The Genealogist at Work – Old Style

During my regular check for new genealogy books in the Ottawa Public Library collection, one title stood out : “The Maker of Pedigrees: Jakob Wilhelm Imhoff and the Meanings of Genealogy in Early Modern Europe” by Markus Friedrich. This book, published by John Hopkins University Press last year, offers a unique perspective on the subject.

“The Maker of Pedigrees” delves into the role of genealogy in the cultural, social, and political history of Europe around 1700. It particularly focuses on the life and works of Nuremberg master genealogist Jakob Wilhelm Imhof, shedding light on how changes in Europe’s knowledge culture influenced genealogy and how the evolving nature of the genealogical imaginary shaped early modern Europeans’ perception of society, politics, and scholarship. 

I found the book hard going. It’s academic,  a translation, full of two-dollar words like bricolage, histographical, annalistic.

I persevered through chapter 5 “The Genealogist at Work.” His major effort was keeping up with current developments — births, marriages and deaths. This was done through collecting published materials, including newspapers, “diplomatic” documents circulated to keep peers aware of changes in the powerful, correspondance and oral communication.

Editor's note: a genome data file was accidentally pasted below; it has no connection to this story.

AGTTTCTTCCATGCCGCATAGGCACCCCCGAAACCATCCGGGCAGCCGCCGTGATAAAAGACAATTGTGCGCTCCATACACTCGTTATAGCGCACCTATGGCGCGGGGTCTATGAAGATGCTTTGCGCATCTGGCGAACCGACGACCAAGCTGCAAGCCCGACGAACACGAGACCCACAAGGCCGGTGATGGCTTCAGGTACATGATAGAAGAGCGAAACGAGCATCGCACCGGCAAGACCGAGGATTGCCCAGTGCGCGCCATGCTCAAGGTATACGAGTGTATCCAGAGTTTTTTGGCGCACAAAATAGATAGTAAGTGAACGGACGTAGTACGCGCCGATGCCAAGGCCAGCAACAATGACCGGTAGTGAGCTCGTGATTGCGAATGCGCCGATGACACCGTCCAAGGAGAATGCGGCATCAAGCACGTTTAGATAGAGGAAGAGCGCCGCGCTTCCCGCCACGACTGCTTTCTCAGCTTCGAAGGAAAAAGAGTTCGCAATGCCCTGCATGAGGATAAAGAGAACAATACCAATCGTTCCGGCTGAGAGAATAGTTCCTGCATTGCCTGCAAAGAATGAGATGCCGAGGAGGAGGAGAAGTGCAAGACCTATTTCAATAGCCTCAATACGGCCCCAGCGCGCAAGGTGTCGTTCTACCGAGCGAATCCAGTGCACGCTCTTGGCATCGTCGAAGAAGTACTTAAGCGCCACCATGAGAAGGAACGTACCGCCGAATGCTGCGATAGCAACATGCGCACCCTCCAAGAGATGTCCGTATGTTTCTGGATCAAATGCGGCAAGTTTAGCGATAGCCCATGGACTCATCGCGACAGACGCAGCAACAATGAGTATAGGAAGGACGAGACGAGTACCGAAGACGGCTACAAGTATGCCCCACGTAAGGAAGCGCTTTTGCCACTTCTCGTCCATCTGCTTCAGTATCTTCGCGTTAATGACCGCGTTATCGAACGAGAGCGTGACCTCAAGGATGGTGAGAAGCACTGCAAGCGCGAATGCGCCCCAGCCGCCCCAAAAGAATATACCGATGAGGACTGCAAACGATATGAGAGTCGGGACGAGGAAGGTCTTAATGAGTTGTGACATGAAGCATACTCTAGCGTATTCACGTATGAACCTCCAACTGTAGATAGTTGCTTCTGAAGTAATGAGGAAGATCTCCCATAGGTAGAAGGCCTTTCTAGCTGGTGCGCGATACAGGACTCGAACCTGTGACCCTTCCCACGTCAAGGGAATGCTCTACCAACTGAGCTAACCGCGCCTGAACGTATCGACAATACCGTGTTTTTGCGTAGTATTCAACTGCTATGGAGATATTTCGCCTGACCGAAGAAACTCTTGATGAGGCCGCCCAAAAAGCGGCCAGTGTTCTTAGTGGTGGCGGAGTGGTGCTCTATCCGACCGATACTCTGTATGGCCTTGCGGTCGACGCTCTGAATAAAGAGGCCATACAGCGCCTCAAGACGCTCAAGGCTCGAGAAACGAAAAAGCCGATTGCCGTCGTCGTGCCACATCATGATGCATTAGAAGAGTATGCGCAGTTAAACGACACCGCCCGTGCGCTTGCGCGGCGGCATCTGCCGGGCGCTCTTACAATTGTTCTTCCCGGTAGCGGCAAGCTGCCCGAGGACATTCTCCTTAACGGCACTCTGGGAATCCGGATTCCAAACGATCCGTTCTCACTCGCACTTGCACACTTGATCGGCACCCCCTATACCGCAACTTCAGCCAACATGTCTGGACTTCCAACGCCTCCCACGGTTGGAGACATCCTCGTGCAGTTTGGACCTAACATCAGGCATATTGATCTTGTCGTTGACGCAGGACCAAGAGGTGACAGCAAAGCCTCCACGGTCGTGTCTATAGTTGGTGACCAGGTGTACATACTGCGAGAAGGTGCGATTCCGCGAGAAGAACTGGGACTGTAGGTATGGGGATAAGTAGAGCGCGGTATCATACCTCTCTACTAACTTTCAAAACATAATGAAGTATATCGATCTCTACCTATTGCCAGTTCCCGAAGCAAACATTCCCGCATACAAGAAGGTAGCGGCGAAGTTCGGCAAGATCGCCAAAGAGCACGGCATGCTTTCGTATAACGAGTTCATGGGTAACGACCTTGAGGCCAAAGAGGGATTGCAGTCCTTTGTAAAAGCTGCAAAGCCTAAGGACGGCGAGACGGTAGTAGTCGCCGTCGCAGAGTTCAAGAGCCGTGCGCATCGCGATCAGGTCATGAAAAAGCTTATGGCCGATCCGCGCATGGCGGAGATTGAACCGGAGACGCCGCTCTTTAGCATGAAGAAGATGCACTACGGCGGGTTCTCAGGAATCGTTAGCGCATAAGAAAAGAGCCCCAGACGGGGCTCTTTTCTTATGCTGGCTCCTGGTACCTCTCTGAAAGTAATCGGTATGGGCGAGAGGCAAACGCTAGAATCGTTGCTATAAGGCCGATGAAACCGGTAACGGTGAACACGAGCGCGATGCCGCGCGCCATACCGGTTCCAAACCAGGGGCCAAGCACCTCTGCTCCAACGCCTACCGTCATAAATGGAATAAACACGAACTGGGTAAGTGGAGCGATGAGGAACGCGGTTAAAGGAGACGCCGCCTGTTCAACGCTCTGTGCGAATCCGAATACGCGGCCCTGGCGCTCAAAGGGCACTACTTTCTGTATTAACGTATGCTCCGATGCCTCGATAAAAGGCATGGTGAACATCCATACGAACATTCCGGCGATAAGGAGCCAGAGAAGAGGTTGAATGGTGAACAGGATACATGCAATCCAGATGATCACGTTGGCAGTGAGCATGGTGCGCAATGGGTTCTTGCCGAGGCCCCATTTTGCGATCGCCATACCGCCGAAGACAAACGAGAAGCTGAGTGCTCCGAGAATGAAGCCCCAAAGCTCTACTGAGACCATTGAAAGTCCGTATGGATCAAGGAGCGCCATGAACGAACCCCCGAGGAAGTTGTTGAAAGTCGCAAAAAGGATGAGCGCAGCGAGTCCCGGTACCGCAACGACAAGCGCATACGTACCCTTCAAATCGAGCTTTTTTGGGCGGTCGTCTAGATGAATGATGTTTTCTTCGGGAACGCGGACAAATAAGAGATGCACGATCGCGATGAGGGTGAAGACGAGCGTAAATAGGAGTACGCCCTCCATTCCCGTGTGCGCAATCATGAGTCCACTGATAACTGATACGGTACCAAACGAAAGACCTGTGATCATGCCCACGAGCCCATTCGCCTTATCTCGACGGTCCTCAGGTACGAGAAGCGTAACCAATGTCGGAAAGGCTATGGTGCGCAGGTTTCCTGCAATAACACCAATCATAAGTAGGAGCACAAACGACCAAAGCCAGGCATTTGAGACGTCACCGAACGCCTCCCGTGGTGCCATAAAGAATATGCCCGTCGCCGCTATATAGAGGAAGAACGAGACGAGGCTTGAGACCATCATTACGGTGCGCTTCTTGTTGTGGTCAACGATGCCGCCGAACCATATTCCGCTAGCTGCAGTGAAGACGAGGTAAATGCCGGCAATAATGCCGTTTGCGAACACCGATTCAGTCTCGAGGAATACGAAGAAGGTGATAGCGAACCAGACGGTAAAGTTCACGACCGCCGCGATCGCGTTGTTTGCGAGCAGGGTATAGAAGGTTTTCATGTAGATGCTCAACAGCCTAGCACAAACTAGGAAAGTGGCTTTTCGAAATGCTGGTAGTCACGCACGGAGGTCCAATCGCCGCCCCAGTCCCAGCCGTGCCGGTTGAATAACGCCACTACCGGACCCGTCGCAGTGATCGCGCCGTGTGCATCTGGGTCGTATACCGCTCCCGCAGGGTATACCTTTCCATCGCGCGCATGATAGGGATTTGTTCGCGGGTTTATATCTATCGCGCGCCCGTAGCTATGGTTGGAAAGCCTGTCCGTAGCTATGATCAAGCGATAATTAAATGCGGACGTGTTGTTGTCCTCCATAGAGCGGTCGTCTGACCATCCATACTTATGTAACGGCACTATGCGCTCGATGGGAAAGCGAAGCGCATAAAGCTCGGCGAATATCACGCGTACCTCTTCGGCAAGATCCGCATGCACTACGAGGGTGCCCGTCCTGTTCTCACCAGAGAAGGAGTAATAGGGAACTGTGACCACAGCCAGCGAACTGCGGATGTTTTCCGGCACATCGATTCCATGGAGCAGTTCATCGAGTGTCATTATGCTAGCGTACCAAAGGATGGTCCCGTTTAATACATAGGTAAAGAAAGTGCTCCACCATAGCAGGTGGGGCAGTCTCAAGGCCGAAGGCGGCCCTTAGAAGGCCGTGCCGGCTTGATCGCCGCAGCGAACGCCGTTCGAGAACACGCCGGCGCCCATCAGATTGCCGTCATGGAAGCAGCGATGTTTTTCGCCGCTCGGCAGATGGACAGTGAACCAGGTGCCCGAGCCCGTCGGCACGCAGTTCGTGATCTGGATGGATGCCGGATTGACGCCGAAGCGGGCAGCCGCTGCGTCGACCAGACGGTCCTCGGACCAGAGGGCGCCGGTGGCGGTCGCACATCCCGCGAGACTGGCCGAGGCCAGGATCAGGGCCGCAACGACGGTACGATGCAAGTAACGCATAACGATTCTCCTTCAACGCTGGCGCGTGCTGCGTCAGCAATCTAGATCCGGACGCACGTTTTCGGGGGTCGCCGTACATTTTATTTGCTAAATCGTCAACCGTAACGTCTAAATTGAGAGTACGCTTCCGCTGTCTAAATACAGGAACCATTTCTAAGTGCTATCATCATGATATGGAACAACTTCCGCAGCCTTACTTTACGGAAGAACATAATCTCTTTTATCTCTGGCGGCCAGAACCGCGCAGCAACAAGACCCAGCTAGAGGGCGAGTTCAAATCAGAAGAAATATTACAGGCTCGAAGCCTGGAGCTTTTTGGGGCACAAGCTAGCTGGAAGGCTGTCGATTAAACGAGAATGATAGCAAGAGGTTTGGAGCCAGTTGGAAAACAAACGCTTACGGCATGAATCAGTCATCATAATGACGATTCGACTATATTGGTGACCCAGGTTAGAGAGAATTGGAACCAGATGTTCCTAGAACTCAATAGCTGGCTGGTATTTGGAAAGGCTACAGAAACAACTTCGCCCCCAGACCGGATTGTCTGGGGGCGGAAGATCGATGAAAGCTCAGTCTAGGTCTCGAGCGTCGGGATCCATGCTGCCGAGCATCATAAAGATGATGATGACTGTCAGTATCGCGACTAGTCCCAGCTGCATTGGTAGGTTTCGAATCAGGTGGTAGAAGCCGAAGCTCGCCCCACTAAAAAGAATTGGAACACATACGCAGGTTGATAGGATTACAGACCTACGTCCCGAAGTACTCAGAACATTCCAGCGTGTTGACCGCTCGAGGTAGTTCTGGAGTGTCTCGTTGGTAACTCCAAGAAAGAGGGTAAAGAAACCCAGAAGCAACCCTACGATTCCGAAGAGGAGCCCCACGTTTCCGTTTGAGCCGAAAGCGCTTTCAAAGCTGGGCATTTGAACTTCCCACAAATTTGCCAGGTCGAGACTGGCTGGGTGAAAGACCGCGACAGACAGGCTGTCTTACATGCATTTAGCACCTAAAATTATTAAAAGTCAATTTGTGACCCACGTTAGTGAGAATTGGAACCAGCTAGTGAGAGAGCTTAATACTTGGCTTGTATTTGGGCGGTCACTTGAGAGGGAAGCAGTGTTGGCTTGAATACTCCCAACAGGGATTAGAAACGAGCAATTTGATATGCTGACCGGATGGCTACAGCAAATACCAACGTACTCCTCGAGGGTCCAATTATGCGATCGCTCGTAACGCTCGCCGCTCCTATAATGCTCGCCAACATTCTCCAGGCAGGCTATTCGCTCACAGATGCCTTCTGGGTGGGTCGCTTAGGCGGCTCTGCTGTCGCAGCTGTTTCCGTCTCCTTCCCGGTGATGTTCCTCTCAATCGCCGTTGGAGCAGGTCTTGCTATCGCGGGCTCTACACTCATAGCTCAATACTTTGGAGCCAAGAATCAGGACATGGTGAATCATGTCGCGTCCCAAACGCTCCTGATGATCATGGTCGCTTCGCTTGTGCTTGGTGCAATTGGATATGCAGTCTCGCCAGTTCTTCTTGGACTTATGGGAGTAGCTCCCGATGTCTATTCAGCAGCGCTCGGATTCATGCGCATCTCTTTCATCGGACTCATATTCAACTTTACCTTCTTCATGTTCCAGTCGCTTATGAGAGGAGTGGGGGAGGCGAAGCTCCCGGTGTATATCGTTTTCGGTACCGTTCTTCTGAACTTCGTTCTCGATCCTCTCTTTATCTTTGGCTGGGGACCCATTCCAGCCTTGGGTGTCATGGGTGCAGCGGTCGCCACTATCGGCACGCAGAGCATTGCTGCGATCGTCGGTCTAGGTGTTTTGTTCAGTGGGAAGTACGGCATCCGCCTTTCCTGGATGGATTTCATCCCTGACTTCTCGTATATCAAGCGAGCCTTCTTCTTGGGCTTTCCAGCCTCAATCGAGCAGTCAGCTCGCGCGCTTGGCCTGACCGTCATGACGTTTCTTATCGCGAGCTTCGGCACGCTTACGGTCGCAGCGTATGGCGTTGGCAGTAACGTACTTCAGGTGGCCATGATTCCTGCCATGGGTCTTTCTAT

His research was founded on previously published material, which he did his best to verify. To those he physically added information written on scarps of papers and clippings, using sissors and paste. He also wrote in corrections and additions — the bricolage. They were the working basis for his published works.

There are two circulating copies in the OPL collection. None were in the  public library collections in Vancouver, Calgary, Winnipeg, Montreal or Halifax. Toronto has one copy in its reference collection.

I can only recommend it to those who have an interest in the late 17th and early 18th centuries.

2 Replies to “The Genealogist at Work – Old Style”

  1. Interesting that OPL has a copy and, other than TPL, no other major library has it..either a patron requested it or their acquisitions librarian has an interest in genealogy…

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